March 2 — As of this writing, the battle is raging in Wisconsin to defeat the misnamed “right to work” legislation. Workers and community members are packing the Capitol to testify to the Labor Committee of the State Assembly. This resistance is a continuation of protest actions over the past week in which thousands of workers and community members statewide are demanding: “Shut down RTW!”
On Feb. 28, at a protest of thousands at the state Capitol here, Stephanie Bloomingdale, secretary-treasurer of the Wisconsin AFL-CIO, called on all workers and community members to come to the Capitol in the coming week to stop the Wisconsin State Assembly from voting for a “right to work” bill.
“We are not going anywhere. We need to stay all day and all week,” said Bloomingdale. After she spoke, Phil Neuenfeldt, president of the Wisconsin AFL-CIO, said, “Let’s pack the gallery. Let’s pack the Capitol.”
Many labor and community supporters participated in the Feb. 28 protest, including Fight for $15 activists trying to raise the minimum wage, youth, seniors, women, the lesbian-gay-bi-trans-queer community, environmentalists, faculty, students and the Black Lives Matter movement. Chants of “What’s disgusting? Union busting” and “Shut it down” were heard inside and on the streets around the Capitol.
Speaking inside the Capitol, Eric Upchurch II of the Young, Gifted and Black coalition said, “We are in solidarity. There are so many forms of state violence and ‘right to work’ is one of them. Mass incarceration and poverty are state violence. We have to see the commonality of our struggles. We can and will stand together and fight.”
The deceptively named RTW bill really means the right to work for less, because it would seriously weaken workers’ unions and thereby destroy communities by making it hard for unions to collect dues.
On Feb. 25, the Wisconsin State Senate passed an RTW bill on a “fast track” after shutting down a public comment session the day before. Of those who registered comments at the public session, 1,751 were opposed to RTW and 25 for — proof of overwhelming public opposition to RTW. But the Wall Street politician majority in the legislature are moving forward.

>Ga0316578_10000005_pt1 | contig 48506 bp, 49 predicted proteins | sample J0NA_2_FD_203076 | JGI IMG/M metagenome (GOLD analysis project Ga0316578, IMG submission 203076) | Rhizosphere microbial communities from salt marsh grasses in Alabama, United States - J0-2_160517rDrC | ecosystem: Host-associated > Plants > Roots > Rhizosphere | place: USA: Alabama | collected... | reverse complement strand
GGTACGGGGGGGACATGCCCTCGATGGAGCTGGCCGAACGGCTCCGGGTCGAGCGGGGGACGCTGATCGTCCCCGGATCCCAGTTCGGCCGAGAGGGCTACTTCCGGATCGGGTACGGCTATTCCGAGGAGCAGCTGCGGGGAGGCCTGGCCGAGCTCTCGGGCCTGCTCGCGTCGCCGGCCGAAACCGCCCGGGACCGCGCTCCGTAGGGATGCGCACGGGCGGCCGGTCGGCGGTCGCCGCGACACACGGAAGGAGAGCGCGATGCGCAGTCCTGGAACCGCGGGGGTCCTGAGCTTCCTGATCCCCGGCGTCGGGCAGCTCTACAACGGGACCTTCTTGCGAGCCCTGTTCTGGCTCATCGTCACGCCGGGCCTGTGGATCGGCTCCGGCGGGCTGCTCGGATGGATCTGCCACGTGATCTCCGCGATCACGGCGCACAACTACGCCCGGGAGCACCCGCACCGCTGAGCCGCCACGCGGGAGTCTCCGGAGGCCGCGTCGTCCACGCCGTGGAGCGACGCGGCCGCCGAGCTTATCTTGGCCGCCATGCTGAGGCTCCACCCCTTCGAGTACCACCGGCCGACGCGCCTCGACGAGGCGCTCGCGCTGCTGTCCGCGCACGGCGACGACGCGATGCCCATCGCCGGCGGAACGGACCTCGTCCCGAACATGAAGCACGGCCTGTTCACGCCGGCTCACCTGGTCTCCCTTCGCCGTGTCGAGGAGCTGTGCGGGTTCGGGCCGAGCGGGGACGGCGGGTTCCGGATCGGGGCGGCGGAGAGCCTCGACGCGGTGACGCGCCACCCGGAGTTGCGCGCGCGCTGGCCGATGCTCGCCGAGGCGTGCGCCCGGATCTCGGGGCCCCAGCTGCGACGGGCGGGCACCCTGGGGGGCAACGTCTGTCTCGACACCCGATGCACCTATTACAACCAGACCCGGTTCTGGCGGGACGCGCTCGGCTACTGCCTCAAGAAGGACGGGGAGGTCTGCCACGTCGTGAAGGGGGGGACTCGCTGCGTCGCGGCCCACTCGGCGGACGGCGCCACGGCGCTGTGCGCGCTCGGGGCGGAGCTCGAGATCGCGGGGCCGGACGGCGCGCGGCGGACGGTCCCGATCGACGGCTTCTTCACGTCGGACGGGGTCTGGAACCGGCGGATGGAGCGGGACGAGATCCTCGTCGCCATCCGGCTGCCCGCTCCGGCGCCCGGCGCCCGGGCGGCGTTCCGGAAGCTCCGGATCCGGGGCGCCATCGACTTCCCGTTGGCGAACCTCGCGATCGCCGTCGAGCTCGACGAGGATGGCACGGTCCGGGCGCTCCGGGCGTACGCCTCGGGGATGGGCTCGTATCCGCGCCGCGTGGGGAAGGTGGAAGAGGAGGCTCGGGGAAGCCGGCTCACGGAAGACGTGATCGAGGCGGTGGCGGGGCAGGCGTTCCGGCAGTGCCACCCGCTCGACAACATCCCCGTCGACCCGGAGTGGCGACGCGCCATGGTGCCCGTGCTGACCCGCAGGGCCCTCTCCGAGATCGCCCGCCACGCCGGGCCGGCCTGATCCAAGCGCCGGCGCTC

The RTW bill must now be passed by the majority of the State Assembly before going to Gov. Scott Walker, an unabashed enemy of labor who has said he’ll sign RTW legislation if it comes before him.
The Wisconsin AFL-CIO expects the Assembly to vote on the RTW bill on March 5.
‘RTW is another form of brutal austerity’
“This right-to-work-for-less legislation jeopardizes the future living standards of all workers, organized and unorganized, especially workers and communities of color, women and the LGBTQ community,” said Tommy Cavanaugh of Fight Imperialism, Stand Together (FIST) in Rockford, Ill. “RTW is yet another form of brutal, Greece-like austerity coming from Wall Street and being enacted by bought-and-paid-for politicians.
“As a young low-wage worker, I demand a future for my generation, those before us and after us. We didn’t stop resisting in 2011 when we occupied the Capitol with hundreds of thousands to fight Act 10, and we won’t stop now. We will fight to shut down RTW. And whatever the outcome of this battle, we will continue building a fighting global people’s movement to shut down capitalism once and for all.”
Cavanaugh participated in a FIST, Workers World Party and Wisconsin Bail Out the People Movement delegation Feb. 25 to protest RTW at the state Capitol.
A series of events is being organized by the Wisconsin AFL-CIO and the Defeat “Right To Work” in Wisconsin coalition, with the support of numerous labor, community and youth/student organizations.
On March 4, a Students and Workers, Unite and Fight! Solidarity Rally Against “Right to Work” protest will take place at the University of Wisconsin, Milwaukee. On March 5, a Fill the Capitol! Shut down “Right to Work!” protest will begin at 8 a.m. at the state Capitol.
For event information, updates and resources to fight RTW: facebook.com/defeatrighttowork;facebook.com/wisaflcio; wisaflcio.typepad.com; wibailoutpeople.org. n